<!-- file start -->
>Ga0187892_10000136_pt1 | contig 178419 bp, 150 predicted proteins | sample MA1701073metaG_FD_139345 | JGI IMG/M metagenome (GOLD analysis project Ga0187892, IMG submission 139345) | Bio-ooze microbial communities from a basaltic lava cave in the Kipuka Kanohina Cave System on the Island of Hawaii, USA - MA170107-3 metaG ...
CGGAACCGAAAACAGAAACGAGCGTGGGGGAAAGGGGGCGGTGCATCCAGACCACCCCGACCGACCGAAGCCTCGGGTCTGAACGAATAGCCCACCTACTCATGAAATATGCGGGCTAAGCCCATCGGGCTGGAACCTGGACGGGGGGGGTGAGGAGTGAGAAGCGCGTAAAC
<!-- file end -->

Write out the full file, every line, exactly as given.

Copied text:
>Ga0187892_10000136_pt1 | contig 178419 bp, 150 predicted proteins | sample MA1701073metaG_FD_139345 | JGI IMG/M metagenome (GOLD analysis project Ga0187892, IMG submission 139345) | Bio-ooze microbial communities from a basaltic lava cave in the Kipuka Kanohina Cave System on the Island of Hawaii, USA - MA170107-3 metaG ...
CGGAACCGAAAACAGAAACGAGCGTGGGGGAAAGGGGGCGGTGCATCCAGACCACCCCGACCGACCGAAGCCTCGGGTCTGAACGAATAGCCCACCTACTCATGAAATATGCGGGCTAAGCCCATCGGGCTGGAACCTGGACGGGGGGGGTGAGGAGTGAGAAGCGCGTAAAC